The most wonderful ones

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The most wonderful ones

brotee mukhopadhyay

The most wonderful ones that I have ever experienced are human beings.

I was a sick child at the beginning of the journey and my parents had to devote enough of their invaluable time to look after me. Those were the days when the grand and wide world of the Indian Epics were opened to me as my parents used to tell me tales from the past, the tales that contained ventures and adventures of the varieties of people who had lived enviable lives in muscles and also in excellent cardiac-cerebral contributions.

I began to identify the magic of life what had been termed as love. Yes, I was really loved by my parents when I was badly in need of it.

Long before I chanced to hear Pete Segar sing ” I think as I please and this gives me pleasure” I was fortunate to have a teacher, a teacher of Mathematics, who had taught me to learn to the terms of my pleasure and never to be tied to the painful compulsion of the system that always had its own specific requirement constrained by the time and territory. Hence, in my school days when Geometry became elixir to me I could hardly rot the facts and the data of History and Geography and in spite of such a shortcoming, as one of my school-teachers used to remark, I had lived a happy life with points and straight lines and curves and rectangles and circles and their marvelous inter-relations.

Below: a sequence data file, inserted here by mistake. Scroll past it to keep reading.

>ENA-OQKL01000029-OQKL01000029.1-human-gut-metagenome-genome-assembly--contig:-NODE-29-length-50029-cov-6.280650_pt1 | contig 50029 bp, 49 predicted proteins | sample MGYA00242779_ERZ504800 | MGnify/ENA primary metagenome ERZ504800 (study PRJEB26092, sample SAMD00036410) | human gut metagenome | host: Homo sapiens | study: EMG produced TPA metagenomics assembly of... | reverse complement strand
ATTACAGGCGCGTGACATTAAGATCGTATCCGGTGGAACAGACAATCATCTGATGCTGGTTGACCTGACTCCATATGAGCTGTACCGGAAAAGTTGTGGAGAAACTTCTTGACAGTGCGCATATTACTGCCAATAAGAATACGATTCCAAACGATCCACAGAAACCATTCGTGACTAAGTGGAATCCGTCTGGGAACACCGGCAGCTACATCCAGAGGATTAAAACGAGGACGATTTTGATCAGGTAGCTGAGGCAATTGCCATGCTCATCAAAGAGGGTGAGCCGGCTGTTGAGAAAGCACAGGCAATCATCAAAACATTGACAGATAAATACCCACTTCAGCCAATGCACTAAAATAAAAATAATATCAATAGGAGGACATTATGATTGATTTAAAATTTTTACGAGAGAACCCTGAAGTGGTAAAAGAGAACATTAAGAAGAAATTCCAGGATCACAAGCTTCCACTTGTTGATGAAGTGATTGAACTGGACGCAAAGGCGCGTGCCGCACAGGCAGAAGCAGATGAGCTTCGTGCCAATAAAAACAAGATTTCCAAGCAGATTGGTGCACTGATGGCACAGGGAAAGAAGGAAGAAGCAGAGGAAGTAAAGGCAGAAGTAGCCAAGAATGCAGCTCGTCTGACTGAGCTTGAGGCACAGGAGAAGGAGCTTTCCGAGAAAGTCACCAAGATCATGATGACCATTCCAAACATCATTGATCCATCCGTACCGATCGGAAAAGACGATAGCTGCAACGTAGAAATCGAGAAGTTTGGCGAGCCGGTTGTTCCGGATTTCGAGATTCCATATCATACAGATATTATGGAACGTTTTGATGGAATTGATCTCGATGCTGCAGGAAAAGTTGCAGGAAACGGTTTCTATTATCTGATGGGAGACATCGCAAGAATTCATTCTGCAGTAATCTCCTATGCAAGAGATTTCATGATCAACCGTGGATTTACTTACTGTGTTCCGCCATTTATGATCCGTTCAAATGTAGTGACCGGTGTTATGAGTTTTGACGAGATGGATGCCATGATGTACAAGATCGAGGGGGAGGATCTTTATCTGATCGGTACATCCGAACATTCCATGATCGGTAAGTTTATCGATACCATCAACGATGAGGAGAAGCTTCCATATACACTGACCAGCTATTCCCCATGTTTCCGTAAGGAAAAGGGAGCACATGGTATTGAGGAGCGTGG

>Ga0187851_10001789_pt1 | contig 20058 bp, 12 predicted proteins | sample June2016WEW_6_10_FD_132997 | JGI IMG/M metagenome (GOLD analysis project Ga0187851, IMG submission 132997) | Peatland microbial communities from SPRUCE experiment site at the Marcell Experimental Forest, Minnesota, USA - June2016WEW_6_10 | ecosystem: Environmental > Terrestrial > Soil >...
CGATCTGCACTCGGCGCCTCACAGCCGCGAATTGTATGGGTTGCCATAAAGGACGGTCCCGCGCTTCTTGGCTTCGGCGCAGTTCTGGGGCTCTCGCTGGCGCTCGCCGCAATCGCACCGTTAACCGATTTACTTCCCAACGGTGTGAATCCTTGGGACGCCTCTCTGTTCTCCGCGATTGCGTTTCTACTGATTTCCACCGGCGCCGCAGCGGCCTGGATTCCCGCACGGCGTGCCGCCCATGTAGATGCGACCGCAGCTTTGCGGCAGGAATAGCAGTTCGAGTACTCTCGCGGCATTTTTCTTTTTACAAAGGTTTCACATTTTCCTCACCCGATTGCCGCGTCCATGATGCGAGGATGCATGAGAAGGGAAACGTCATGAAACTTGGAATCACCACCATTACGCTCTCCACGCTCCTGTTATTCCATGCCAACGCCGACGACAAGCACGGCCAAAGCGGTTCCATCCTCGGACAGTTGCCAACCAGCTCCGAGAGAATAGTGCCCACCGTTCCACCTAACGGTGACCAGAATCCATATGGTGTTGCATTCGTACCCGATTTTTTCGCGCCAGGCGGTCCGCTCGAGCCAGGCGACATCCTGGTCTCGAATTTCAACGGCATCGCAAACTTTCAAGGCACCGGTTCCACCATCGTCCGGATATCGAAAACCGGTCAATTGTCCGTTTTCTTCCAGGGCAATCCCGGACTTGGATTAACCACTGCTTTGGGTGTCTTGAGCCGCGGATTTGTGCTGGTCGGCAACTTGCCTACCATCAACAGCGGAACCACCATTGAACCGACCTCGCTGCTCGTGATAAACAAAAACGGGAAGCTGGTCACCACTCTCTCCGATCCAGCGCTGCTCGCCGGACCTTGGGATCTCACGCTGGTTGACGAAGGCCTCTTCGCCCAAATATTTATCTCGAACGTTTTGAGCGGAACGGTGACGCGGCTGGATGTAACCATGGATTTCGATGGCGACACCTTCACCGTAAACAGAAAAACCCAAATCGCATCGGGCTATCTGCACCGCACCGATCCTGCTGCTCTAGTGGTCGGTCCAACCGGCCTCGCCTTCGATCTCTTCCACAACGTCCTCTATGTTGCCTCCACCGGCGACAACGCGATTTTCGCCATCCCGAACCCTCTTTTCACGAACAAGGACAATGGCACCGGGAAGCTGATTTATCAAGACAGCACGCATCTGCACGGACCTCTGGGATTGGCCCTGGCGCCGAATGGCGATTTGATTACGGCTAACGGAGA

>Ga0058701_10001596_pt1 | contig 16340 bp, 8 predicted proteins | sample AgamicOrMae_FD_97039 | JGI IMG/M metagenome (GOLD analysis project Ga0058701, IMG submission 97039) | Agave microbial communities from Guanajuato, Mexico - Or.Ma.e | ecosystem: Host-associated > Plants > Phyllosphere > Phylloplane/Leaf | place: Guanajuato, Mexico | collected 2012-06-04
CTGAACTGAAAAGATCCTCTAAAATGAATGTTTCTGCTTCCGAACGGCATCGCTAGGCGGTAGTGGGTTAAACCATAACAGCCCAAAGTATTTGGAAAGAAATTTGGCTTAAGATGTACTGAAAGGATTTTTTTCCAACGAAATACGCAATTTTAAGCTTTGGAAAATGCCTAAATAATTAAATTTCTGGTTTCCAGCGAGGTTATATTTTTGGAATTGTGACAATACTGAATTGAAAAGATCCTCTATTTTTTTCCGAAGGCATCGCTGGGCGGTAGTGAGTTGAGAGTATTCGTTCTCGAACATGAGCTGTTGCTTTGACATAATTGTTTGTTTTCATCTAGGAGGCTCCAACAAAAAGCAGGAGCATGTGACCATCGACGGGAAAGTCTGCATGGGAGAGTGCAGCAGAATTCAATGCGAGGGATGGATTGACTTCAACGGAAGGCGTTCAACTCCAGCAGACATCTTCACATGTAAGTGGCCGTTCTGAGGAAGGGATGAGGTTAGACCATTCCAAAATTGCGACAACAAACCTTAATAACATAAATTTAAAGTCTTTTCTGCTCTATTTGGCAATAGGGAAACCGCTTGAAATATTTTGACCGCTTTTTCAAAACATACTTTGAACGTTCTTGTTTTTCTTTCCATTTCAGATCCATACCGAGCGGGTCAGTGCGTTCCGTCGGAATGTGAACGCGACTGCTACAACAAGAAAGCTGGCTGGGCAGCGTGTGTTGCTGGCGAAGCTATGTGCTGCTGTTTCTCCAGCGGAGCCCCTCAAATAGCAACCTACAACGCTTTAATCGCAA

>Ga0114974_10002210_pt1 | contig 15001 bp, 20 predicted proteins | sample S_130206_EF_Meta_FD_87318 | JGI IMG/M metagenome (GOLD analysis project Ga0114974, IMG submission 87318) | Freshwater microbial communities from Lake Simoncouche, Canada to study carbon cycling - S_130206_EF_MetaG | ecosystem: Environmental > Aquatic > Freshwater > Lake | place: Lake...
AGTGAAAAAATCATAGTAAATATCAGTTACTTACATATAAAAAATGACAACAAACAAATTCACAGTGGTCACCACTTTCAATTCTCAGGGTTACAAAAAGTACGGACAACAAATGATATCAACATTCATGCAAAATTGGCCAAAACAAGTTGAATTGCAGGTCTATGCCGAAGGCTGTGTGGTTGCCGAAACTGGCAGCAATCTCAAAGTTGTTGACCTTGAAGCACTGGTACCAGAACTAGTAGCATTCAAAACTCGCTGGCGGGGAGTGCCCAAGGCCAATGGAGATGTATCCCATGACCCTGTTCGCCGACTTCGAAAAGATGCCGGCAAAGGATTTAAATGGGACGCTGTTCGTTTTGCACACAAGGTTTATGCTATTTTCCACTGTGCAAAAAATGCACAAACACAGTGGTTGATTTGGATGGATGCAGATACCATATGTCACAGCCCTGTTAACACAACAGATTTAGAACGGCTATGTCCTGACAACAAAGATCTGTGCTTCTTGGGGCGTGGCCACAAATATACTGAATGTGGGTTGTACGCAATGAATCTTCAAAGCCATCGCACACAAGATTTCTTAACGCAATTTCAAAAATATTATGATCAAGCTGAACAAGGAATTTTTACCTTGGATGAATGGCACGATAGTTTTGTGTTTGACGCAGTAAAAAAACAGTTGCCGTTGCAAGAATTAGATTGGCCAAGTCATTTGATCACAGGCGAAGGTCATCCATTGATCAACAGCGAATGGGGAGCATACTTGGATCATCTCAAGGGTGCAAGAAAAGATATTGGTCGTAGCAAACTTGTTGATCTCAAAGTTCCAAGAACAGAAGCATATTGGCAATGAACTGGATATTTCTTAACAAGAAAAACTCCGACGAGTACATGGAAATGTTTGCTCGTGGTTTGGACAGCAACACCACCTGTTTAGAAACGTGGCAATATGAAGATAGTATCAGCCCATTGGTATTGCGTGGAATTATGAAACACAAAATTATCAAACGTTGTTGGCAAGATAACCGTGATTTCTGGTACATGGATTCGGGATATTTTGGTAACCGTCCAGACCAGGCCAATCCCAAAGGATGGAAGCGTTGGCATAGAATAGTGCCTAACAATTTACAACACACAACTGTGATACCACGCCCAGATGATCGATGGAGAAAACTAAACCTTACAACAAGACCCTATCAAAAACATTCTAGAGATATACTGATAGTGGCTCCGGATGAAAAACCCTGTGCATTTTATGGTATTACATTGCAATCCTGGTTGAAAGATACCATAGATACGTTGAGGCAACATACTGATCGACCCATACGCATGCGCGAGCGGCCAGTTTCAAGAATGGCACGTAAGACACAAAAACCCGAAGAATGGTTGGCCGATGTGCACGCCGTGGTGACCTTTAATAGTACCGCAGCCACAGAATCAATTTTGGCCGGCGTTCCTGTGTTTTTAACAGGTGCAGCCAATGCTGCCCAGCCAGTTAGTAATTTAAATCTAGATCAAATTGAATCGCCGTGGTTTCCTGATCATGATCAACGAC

In the days of my wild adolescence I was mistaken by the approach of one dark-eyed girl who had one day tore me to pieces prior to leaving me for another choice. By this time I was taught how to withstand the wound, but she left with a curse hurled towards me that contained that I would never be loved by any fair sex. Things did not happen to satisfy her. Rather, one enigmatic person in whose eyes I experienced a stretch of a horizon encompassed me with what men had ever known as love only.

As I love to read I have tried a little bit of Tagore Rabindranath (the Nobel laureate in literature from Bengal in India) and a little bit of Shakespeare, and of Whitman and of the Indian Epics and of course bits from the never-ending treasure of literature of the world where endeavors of human beings have been stored with tears and care as if for me.

Likewise, I can cite happenings of my life when I was not deprived by the warm touch of my friends’ hands. It is needless to illustrate how much I do owe to my friends who had helped and saved me on innumerable occasions.

To conclude this text I must mention how I had once returned just from the cave of death when I was a student in the University of Calcutta. Calcutta was seized by mindless and meaningless violence for some years when I was a student. It was an autumn evening. I just got down from a shuttle bus near my dwelling with five or six books on D.H.Lawrence in my hand. I was returning from the National Library. I found all the shops were closed and central polices had occupied the street. I apprehended that something had happened, something very serious although there was nobody to tell me. Just one hundred yards from my dwelling I was suddenly surrounded by a gang of political hooligans who were not fewer in those days.

It was dark everywhere and the silver of the arms they did hold were speaking silently. Someone shouted: Start! With cold ice in my spine I requested them: Be quick, please! To my utter surprise, a young guy came forward and identified me and stood like a block and explained that I was none of their political adversaries. Yes, it was sometimes in those days political settlement was done by annihilation of the opponents. Thus, I was rescued by a man who was a man like me only.

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